Wednesday, January 27, 2010

Review: January by Gabrielle Lord

Conspiracy 365 JanuaryTitle: January

Author: Gabrielle Lord

Pages: 185

Challenges: Read 'n' Review challenge

First Sentence: "It was the wild, billowing black cloak, streaming behind the menacing figure, that first caught my eye."

Summary (From back of book):
On New Year's Eve Cal is chased down the street by a staggering, sick man with a deadly warning...
They killed your father. They'll kill you. You must survive the next 365 days!
Hurled into a life on the run, with a price on his head, the 15-year-old fugitive is isolated and alone. Hunted by the law and ruthless criminals, Cal must somehow uncover the truth about his father's mysterious death and a history-changing secret. Who can he turn to, who can he trust, when the whole world seems to want him dead?
The clock is ticking. Any second could be his last.

My Two Cents:
I received a copy of this from a friend of my husband's family who sells the Usborne books. This is the first in a new 12-book series, one each month this year, aimed at upper juvenile readers. My husband's cousin has read this book and raved about it to me over Christmas, so I figured I'd give it a shot.

The story itself is engrossing enough. Cal is playing football (Or soccer, as we say here in America) with a friend on New Year's Eve when a man staggers up to him and warns him of the Ormond Singularity and the danger in which Cal will find himself for the next 365 days. This warning sets off a series of pretty crazy events, including a boat wreck, two kidnappings and two attempted murders. And that's just in the first month.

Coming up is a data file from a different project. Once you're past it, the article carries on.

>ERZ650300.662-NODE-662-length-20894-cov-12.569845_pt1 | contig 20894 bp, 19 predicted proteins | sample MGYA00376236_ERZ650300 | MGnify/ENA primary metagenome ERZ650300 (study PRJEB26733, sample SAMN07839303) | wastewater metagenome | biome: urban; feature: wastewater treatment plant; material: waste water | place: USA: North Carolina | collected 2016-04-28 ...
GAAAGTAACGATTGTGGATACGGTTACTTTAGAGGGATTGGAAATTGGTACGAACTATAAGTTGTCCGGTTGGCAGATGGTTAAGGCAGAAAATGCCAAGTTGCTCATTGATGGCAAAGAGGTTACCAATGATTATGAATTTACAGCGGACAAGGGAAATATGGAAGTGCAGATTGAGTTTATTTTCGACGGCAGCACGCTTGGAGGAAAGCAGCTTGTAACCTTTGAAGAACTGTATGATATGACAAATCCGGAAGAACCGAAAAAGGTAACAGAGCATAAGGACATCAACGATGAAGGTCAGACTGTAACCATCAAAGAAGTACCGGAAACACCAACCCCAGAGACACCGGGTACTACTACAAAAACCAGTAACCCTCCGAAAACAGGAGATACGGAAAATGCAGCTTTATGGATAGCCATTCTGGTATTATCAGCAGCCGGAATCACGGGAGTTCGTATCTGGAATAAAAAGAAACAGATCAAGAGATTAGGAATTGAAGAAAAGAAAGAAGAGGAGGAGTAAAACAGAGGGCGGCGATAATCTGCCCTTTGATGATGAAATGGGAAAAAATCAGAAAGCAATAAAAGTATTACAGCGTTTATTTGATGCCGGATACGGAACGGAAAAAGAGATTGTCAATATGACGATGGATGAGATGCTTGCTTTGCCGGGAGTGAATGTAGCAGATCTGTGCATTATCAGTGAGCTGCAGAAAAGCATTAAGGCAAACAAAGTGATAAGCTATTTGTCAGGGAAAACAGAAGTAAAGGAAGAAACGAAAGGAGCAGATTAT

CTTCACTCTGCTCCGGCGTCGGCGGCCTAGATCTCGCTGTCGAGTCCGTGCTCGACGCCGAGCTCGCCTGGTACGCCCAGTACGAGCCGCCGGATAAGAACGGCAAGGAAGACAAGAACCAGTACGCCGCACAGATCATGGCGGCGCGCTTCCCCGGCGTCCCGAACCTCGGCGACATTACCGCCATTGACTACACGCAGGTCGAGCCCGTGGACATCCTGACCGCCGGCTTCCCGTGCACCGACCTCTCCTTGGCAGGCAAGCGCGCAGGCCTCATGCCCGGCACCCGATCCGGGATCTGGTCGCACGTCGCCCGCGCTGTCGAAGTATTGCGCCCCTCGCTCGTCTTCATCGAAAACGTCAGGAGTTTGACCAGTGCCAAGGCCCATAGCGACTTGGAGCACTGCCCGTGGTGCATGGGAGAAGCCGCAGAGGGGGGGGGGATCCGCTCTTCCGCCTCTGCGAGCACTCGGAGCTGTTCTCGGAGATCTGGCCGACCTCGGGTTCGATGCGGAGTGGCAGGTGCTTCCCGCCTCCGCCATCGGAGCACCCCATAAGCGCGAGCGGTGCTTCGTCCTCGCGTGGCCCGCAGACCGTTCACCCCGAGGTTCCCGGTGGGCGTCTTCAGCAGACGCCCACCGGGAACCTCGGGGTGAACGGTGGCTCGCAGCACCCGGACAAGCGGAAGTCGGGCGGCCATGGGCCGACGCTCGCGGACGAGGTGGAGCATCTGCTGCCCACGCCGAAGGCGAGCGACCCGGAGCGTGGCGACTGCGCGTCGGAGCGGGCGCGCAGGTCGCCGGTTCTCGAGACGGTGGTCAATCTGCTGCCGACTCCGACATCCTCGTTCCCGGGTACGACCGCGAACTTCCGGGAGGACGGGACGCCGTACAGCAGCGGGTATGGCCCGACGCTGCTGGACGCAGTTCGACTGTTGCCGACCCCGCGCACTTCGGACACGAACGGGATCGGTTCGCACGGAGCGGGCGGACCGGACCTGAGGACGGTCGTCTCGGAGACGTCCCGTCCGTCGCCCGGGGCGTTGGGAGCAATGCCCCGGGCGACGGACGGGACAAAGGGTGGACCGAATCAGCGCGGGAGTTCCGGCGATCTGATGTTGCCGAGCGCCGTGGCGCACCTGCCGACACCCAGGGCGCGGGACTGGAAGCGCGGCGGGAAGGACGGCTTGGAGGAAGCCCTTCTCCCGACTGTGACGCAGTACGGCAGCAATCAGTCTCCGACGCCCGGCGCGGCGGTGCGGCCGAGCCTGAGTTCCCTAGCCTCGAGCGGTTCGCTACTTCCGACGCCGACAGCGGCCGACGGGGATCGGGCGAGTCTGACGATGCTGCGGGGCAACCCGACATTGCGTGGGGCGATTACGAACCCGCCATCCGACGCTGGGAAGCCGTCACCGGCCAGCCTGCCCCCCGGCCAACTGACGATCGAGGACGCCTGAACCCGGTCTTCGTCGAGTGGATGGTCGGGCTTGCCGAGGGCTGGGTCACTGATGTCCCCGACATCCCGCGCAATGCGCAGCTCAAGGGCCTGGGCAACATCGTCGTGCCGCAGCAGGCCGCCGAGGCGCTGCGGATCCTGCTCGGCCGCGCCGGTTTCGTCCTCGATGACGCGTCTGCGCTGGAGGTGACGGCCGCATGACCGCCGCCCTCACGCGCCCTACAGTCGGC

Cal's father, who died of a mysterious viral brain disease a few months before the book opens, claimed to have found a secret that would change history and make the family a great deal of money. But, he doesn't get the chance to tell anyone before the disease begins to eat away at his brain, causing him to only be able to create a series of cryptic drawings that Cal must now piece together.

I really like this concept, and the story sounds great. Anything that can get a kid hooked on reading and potentially keep them coming back for 11 more tries at this character and story is fine by me. The writing, however, was less than stellar.

Sure, I understand that juvenile fiction is supposed to be written at the level of the kids it's aimed at, but some of the dialogue and description was just a little tedious.

For example:

I looked at Mum as if to say, "Tell me it's not true!"
"She's right," Mum whispered. "There were months' worth of house payments left in the account. There's nothing now."
I couldn't speak. I stood watching Mum comfort Gabbi, holding her close, smoothing her hair, telling her it was going to be all right.

I also didn't really get a feeling for Cal as a character. He just seemed to be this kid who had lost his father and received a dangerous warning, but there was really nothing else to him. Not exactly what I like to see in a main character, especially a main character I'm being asked to follow for 12 books.

For what it's worth, though, I think this would be a great book for kids who may be reluctant readers, or for kids who might want a little bit of history thrown into their reading. There wasn't much history in this volume, but I get the feeling there will be more in the future.

My rating: 5/10


Stephanie aka The Stark Raving Bibliophile said...

That opening line is definitely an attention grabber! Thank you for your honest, fair and balanced review. It is a shame the writing isn't better. I am no expert, but I always feel struggling or reluctant readers need to be exposed to excellent writing, even if they have trouble with a few words or phrases.

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